“I do so because I have a predominantly white group of students who have often already heard of it, some who have read it, and many whose parents have idolized it,” she wrote. “I use it as an entry point to engage them in critical anti-racism dialogue. It’s an entry point because it’s familiar, it doesn’t feel intimidating for them, and it connotes comfort and nostalgia.”

But with Black characters in the classic book “mistreated, misunderstood, underrepresented,” she suggests as an alternative Angie Thomas’ book “The Hate U Give.”

There is no sacred cow, for her, in the English reading list. About Shakespeare, she wrote on Twitter: “Trust me, your kids will be fine if they don’t read him.”

She suggested as alternatives or companions to mainstay Shakespeare plays Amiri Baraka’s “The Dutchman,” Zora Neale Hurston’s “Color Struck,” Ntozake Shange’s “For Colored Girls Who Have Considered Suicide/When the Rainbow Is Enuf,” and Athol Fugard’s “Master Harold and the Boys.”

Part of the challenge with remaking curricula, she said, are the teachers and administrators themselves.

“There aren’t enough teachers of color in the English field,” she said.

That fact is compounded by a gender dynamic within schools, between teachers — who tend to be women — and administrators, who tend to be men, she said, putting up further roadblocks to schools diversifying their curricula.

Embedded in the pushback she faces, she said, “is fear of other, a fear of losing power.”

Citing the work of Ibram X. Kendi, she said schools should “practice antiracism to create balance” in their curriculum, actively looking for ways to remake what they teach.

“One week if all I eat is red meat,” she said by way of analogy, “then maybe I should aim to eat some white meat and some veggies.”

‘Do you have to teach this text — why?’

In 2018, she co-founded #Disrupt-Texts to help “teachers build a community and find alternatives to the white male-dominated literary canon,” said Germán, who chairs the National Council of Teachers of English’s Committee Against Racism and Bias in the Teaching of English.

The foursome behind #DisruptTexts does much of its work over Twitter, asking questions about a selected canon stalwart so that teachers, librarians and writers can weigh in. Books they have focused on include “To Kill a Mockingbird,” “Lord of the Flies,” “The Great Gatsby” and “The Crucible.”

The questions they begin with are open ended: “For what reasons might teachers include this text in their curriculum? What is the value in teaching this text? Do you have to teach this text — why?”

The discussion then moves to how to teach the books in ways that bring in marginalized perspectives — or which alternative texts could be employed instead.

This work sometimes has led to threats.

“Did y’all know that many of the ‘classics’ were written before the 50s?” Germán wrote on Twitter on Nov. 30. “Think of US society before then & the values that shaped this nation afterwards. THAT is what is in those books. That is why we gotta switch it up. It ain’t just about ‘being old’” In response, young adult author Jessica Cluess called Germán an “idiot,” arguing that writers like Nathaniel Hawthorne wrote works criticizing the very societies in which their novels took place.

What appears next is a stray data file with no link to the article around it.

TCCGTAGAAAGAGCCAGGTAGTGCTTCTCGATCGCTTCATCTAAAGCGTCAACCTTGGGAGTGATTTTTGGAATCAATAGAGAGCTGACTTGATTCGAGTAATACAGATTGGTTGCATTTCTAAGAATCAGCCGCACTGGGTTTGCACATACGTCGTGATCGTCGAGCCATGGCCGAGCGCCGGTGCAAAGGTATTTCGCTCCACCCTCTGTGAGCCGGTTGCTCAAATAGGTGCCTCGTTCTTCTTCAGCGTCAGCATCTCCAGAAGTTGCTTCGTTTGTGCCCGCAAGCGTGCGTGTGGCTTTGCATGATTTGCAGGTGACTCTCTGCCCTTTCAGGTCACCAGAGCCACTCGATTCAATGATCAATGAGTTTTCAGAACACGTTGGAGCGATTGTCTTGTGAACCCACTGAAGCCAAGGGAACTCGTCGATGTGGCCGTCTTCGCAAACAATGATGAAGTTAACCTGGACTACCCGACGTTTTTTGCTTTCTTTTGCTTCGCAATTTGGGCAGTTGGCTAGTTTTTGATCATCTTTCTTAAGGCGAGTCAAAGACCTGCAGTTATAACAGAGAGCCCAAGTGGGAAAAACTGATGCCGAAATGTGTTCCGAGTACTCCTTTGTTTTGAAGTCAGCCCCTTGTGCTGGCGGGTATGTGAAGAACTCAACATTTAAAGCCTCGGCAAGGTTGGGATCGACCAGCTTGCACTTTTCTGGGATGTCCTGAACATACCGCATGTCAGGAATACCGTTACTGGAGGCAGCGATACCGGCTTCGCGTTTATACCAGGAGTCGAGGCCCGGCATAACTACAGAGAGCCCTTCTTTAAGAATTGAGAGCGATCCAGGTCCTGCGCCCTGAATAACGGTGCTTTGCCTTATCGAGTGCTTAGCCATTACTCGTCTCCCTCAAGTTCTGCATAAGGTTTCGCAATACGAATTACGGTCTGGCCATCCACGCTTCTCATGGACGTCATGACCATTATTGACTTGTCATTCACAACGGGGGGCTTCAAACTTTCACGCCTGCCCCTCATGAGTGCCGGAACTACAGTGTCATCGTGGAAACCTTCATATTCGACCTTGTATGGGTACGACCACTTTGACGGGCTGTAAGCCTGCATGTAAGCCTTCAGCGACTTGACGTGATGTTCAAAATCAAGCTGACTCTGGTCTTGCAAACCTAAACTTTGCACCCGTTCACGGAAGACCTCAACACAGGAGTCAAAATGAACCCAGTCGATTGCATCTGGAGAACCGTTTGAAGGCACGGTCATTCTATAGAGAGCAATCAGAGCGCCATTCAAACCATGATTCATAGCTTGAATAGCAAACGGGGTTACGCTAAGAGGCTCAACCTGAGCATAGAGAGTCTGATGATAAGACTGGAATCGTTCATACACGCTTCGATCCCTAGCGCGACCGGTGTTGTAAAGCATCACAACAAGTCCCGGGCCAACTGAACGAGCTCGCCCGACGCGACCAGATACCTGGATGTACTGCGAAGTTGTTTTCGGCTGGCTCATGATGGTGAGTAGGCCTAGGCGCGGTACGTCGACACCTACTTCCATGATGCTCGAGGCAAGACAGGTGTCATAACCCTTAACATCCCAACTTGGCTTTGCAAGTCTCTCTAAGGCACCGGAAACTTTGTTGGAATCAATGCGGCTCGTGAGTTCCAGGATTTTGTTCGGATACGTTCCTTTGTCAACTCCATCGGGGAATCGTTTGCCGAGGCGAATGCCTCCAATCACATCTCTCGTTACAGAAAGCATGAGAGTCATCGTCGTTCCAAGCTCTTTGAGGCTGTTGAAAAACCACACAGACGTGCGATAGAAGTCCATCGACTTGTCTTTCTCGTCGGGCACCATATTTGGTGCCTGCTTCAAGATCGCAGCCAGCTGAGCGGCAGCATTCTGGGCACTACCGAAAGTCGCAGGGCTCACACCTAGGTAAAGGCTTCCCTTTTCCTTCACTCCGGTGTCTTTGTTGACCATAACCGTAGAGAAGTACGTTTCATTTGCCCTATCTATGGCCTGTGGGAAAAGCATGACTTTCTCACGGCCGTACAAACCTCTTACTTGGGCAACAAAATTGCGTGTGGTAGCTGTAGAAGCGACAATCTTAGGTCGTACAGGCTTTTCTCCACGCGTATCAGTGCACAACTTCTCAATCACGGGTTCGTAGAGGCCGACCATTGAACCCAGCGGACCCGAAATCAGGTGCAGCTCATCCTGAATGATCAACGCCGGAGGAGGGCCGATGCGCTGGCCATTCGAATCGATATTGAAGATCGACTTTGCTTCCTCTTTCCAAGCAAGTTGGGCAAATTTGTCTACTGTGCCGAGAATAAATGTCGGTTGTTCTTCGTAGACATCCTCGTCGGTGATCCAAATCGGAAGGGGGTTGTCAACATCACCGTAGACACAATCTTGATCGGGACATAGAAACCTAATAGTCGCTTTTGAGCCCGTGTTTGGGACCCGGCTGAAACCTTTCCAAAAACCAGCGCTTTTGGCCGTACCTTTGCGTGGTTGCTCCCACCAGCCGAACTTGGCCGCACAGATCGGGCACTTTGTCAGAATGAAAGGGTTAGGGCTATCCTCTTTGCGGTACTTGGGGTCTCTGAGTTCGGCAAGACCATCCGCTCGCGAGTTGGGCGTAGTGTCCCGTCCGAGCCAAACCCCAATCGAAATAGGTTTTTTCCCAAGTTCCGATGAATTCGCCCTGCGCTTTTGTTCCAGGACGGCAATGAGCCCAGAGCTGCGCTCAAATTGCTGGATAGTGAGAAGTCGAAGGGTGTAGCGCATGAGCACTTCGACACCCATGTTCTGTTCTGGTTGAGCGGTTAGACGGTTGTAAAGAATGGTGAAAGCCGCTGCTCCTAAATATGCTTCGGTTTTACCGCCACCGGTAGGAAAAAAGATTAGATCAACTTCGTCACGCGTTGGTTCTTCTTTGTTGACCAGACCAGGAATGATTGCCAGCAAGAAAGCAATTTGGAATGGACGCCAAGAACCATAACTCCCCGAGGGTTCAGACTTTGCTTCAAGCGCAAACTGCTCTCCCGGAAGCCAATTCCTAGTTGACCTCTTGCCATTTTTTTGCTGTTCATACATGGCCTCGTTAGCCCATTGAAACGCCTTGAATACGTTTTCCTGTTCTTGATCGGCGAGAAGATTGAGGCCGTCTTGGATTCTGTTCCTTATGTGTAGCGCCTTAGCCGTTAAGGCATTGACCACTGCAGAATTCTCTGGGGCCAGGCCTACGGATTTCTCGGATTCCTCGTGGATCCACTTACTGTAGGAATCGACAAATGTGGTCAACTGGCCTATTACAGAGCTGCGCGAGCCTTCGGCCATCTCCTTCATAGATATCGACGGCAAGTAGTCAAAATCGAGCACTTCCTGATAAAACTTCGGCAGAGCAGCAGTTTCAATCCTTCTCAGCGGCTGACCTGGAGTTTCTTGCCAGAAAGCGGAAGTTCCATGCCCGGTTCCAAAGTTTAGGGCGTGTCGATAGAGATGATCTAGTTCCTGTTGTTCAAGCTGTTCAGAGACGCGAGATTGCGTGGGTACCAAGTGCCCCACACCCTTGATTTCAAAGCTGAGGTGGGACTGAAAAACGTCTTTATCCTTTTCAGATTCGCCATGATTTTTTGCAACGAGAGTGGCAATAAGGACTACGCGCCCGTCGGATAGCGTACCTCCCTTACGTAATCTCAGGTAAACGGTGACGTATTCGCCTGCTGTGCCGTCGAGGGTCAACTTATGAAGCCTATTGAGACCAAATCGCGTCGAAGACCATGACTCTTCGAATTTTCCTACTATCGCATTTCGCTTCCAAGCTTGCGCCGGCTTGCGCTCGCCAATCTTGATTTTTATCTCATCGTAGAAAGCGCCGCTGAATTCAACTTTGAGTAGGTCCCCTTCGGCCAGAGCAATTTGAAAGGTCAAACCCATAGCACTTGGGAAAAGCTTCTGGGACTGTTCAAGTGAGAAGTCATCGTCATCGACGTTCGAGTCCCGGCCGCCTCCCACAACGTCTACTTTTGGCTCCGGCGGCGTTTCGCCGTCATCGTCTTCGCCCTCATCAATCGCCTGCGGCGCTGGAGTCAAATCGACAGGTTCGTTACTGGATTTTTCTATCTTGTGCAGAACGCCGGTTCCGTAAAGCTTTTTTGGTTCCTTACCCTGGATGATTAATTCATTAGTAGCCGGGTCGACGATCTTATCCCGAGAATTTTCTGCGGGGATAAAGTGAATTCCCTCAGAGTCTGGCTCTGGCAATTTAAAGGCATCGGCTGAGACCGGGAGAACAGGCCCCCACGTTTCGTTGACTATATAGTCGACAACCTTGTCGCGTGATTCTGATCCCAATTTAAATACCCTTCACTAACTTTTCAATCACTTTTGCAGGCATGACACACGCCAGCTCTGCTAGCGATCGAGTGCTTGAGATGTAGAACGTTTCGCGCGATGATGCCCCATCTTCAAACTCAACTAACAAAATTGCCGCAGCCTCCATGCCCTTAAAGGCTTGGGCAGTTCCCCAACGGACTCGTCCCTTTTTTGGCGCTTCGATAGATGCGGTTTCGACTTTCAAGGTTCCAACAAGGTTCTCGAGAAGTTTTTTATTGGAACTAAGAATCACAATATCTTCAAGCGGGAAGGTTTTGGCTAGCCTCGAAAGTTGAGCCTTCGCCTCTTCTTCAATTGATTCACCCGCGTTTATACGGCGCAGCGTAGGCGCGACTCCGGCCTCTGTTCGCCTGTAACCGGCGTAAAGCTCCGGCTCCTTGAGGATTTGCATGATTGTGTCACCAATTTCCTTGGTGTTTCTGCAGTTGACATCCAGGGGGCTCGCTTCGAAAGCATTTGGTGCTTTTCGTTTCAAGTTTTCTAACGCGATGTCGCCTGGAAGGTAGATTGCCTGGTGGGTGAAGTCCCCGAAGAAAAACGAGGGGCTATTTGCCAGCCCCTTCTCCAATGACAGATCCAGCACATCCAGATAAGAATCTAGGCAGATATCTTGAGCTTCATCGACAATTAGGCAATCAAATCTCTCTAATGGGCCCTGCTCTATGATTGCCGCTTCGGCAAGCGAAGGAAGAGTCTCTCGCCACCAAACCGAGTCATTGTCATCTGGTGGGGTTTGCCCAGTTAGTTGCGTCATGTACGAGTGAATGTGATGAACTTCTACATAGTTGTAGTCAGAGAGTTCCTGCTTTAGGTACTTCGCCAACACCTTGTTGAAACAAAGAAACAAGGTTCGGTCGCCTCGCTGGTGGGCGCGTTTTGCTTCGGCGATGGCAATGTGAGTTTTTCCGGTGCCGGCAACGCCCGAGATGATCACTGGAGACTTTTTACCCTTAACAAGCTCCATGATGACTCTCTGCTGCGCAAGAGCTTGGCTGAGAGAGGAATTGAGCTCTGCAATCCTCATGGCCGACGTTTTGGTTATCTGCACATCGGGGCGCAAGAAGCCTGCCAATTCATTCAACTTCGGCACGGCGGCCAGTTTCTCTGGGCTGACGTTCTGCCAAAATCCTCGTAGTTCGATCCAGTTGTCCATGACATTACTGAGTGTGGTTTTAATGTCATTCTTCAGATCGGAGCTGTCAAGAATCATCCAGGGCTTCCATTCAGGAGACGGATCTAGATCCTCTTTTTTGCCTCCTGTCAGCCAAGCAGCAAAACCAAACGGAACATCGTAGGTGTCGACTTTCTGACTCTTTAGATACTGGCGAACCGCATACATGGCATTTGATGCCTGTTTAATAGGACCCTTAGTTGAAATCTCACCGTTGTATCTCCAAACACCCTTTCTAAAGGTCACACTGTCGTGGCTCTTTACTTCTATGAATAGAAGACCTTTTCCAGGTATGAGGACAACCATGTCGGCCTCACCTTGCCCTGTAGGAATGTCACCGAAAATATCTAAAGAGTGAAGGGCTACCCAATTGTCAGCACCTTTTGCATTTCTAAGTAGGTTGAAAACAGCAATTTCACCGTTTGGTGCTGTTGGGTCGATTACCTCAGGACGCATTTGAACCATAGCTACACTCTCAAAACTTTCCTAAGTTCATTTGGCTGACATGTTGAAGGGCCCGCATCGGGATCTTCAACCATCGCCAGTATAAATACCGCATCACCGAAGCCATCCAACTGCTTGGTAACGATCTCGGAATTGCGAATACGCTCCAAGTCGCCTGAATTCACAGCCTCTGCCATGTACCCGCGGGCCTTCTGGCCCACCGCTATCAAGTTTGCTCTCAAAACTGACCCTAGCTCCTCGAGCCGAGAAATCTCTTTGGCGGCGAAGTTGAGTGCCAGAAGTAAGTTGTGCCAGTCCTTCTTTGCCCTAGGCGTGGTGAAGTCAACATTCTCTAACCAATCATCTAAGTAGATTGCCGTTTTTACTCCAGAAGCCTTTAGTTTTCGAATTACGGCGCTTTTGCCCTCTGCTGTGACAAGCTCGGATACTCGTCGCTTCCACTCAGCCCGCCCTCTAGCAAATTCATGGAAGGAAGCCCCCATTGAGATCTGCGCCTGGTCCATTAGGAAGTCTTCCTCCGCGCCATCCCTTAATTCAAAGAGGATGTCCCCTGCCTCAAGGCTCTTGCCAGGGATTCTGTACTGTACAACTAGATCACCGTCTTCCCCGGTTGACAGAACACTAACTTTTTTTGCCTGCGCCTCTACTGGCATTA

“This anti-intellectual, anti-curiosity bullshit is poison and I will stand here and scream that it is sheer goddamn evil until my hair falls out,” Cluess wrote. “I do not care.”

A day later, Cluess deleted the tweets and apologized — still, her agent soon dropped her for what he called “condescending and personal attacks” by his former client.

But after a Wall Street Journal columnist picked up the cause last month — arguing that #DisruptTexts was a “sustained effort” to “deny children access to literature” and that “critical-theory ideologues” are “purging and propagandizing against classic texts” — Germán began to receive vile notes.

“We need to bring back the KKK and start eradicating you filthy third world commie cretins,” read the printable part of one she shared with the Statesman. The email went on to threaten her family.

In light of the episode, #DisruptTexts released a statement this month: “We do not believe in censorship and have never supported banning books. To claim otherwise is outright false. It is a mischaracterization of our work made to more easily attack us, serve an agenda, and discredit the need for antiracist education.”

The statement also reads: “We believe that no curricular or instructional decision is a neutral one. For too long, the traditional ‘canon’ — at all grade levels — has excluded the voices and rich literary legacies of communities of color. This exclusion hurts all students, and especially students of color.”

Gaining ground

The State Board of Education, which gives direction to Texas public schools, last adopted revisions to the standards for Reading-Language Arts in 2017. The standards do not include literary titles or specific required or recommended books, but do require that students recognize and analyze “literary elements within and across increasingly complex traditional, contemporary, classical, and diverse literary texts.”

“To be clear, decisions regarding specific reading lists or texts is under local school district discretion for all grade levels,” agency spokesman Frank Ward said.